Conventional treatment options for alcoholic liver disease have, in general, not been successful either in reversing liver injury or preventing progression in patients who continue to abuse alcohol. Current understanding of alcoholic liver injury revolves around the roles of endotoxin and oxidative stress. These stimuli acting in concert lead to upregulation of cyclooxygenase-2 (Cox-2). Based on studies in Cox-2 deficient mice and the intragastric feeding rat model for alcoholic liver disease, induction of Cox-2 appears to be a final common pathway for alcoholic liver injury. The studies proposed will evaluate the role of Cox-1 and Cox-2 in alcoholic liver injury and test the role of specific Cox inhibitors in preventing and reversing established alcohol-induced liver injury. A specific Cox-2 inhibitor and a non-specific Cox inhibitor (indomethacin) will be administered to rats fed ethanol intragastrically and their effects on the development of pathological changes, endotoxin levels, lipid peroxidation and cytokines will be evaluated. Based on our preliminary studies that show that Indomethacin aggravates liver injury, another drug with higher Cox-2 selectivity (Meloxicam) will be used in the prevention/treatment studies. Additionally, the effects of the drugs will be tested in a model (CCI4) in which extensive fibrosis is seen. The effect of the Cox inhibitors (Cox-2 and Meloxicam) in reversing established alcoholic liver injury will also be tested in rats by simulating an in-hospital alcoholic hepatitis setting and an outpatient alcoholic liver disease setting. In the first set of experiments (in-hospital model), rats will be fed a fish oil- ethanol diet for 6 weeks to induce liver injury. After discontinuing ethanol, the Cox-2 inhibitor or Meloxicam will be administered for two weeks with fish oil and dextrose. In the outpatient model, rats will be fed the fish oil-ethanol diet for 6 weeks followed by two weeks of treatment with the Cox-2 inhibitor or Meloxicam with continued ethanol administration. In both models, reversal of inflammatory and fibrotic changes will be evaluated. The prevention and treatment of alcoholic liver injury by Cox-2 inhibitors in these experiments should provide data for the testing of these drugs in patients with alcoholic liver disease.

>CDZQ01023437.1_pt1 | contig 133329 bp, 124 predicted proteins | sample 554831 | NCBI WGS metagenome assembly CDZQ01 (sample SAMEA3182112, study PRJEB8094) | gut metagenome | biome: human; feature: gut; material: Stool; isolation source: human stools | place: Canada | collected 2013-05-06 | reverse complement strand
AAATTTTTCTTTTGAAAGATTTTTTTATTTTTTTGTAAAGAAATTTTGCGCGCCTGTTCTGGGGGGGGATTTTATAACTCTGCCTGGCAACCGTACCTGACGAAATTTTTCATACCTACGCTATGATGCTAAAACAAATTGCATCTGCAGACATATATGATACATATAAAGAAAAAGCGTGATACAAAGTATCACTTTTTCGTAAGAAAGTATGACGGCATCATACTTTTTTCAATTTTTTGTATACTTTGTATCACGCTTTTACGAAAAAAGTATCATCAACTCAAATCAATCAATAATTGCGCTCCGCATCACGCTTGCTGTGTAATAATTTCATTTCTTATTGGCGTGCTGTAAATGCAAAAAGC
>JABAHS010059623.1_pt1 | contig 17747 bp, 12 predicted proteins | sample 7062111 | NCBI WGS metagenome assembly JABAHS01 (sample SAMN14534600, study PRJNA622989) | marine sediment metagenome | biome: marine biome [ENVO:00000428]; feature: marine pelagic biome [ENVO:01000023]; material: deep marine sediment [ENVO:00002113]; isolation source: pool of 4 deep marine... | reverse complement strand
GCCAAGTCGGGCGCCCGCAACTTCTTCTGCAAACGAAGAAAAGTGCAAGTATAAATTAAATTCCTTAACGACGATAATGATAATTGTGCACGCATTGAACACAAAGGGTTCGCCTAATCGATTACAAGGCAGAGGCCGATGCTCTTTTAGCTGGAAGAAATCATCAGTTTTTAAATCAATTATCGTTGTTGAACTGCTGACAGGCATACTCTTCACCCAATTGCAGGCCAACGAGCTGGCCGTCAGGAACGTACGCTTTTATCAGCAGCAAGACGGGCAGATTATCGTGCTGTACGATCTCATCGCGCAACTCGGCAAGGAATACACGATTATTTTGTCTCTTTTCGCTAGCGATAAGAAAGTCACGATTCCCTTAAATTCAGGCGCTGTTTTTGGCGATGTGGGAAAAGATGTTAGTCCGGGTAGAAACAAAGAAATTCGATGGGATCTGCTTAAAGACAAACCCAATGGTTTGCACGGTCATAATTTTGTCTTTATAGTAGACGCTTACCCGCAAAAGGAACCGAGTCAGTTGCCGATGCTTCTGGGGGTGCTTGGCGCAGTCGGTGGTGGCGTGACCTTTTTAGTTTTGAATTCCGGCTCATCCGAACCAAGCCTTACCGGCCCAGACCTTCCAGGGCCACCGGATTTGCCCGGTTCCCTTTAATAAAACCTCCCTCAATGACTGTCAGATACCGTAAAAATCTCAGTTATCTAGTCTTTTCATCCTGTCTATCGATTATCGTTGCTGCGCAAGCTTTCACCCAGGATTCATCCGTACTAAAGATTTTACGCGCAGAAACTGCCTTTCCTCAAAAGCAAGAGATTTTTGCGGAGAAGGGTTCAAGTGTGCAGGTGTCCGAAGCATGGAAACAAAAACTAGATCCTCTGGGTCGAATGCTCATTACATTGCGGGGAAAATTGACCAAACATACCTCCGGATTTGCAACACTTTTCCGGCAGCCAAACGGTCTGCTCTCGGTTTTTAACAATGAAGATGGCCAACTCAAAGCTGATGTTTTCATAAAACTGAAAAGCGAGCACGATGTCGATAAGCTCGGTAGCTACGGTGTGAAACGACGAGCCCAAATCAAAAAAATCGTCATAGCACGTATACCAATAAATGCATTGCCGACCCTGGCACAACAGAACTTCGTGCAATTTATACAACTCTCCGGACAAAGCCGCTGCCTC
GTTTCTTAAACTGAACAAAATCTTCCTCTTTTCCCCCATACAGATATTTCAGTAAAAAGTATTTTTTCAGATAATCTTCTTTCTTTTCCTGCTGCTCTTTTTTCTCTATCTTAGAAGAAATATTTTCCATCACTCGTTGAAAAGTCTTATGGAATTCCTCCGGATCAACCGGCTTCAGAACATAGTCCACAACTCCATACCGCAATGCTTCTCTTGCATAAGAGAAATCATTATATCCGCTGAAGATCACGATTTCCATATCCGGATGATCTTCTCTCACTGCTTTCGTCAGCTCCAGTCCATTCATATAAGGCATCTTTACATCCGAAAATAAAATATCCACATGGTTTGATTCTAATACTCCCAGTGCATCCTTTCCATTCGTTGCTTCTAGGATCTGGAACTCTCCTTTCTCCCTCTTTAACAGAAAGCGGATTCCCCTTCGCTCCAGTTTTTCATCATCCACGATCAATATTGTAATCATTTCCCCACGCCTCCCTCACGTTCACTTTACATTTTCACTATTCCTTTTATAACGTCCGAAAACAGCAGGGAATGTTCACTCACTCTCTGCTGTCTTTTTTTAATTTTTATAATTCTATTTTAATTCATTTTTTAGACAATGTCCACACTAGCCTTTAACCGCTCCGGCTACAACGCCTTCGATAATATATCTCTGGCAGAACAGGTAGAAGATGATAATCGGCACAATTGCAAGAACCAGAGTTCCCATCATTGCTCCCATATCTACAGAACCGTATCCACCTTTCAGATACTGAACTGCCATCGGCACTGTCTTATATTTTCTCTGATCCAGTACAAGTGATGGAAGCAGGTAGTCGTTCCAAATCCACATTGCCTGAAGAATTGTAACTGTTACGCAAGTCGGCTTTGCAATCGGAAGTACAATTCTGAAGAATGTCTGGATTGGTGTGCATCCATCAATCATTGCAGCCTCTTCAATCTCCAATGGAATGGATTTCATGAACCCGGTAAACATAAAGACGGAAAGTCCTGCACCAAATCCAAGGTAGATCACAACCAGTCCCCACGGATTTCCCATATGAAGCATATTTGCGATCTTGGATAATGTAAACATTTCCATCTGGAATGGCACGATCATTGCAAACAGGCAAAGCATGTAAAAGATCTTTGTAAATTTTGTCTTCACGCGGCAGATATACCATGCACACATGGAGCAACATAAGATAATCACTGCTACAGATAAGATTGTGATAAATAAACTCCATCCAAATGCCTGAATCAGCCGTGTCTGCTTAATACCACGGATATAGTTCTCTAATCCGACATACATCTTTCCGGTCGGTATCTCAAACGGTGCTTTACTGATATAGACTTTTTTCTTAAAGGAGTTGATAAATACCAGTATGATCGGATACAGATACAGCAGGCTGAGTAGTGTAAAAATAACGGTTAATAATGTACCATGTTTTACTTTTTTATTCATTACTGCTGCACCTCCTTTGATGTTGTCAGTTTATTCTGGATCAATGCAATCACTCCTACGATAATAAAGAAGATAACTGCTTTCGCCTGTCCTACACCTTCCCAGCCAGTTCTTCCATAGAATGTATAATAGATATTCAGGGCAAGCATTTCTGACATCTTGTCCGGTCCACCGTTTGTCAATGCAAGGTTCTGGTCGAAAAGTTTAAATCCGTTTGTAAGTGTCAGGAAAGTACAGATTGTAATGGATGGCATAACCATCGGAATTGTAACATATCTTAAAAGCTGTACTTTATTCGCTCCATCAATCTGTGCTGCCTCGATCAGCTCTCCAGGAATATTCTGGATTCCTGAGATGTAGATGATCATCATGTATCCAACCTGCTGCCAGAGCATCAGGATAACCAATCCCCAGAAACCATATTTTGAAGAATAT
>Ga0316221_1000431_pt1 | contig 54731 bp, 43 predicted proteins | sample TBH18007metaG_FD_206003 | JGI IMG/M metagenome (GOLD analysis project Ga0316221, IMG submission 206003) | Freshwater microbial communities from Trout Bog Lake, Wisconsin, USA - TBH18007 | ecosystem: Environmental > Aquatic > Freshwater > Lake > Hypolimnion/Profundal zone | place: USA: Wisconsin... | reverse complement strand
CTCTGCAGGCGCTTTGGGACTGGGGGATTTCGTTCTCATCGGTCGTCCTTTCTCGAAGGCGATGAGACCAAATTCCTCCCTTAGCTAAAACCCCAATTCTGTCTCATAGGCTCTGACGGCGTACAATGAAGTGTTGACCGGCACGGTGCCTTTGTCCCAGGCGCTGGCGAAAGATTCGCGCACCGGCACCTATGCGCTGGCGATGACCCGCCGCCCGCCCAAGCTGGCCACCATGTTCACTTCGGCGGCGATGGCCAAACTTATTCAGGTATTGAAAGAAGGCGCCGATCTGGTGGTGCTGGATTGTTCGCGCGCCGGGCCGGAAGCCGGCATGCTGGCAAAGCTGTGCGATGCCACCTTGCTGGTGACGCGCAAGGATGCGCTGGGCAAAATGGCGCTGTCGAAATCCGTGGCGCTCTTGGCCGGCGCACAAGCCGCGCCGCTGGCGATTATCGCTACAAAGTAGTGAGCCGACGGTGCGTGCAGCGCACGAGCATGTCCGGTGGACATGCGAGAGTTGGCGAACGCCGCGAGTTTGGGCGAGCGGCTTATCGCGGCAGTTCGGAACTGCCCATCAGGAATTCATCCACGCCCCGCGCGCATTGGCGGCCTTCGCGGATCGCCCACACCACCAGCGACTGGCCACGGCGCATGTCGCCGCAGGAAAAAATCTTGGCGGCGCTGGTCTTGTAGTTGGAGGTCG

National Institute of Health (NIH)
National Institute on Alcohol Abuse and Alcoholism (NIAAA)
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Alcohol and Toxicology Subcommittee 4 (ALTX)
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Russo, Denise A
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University of Pennsylvania
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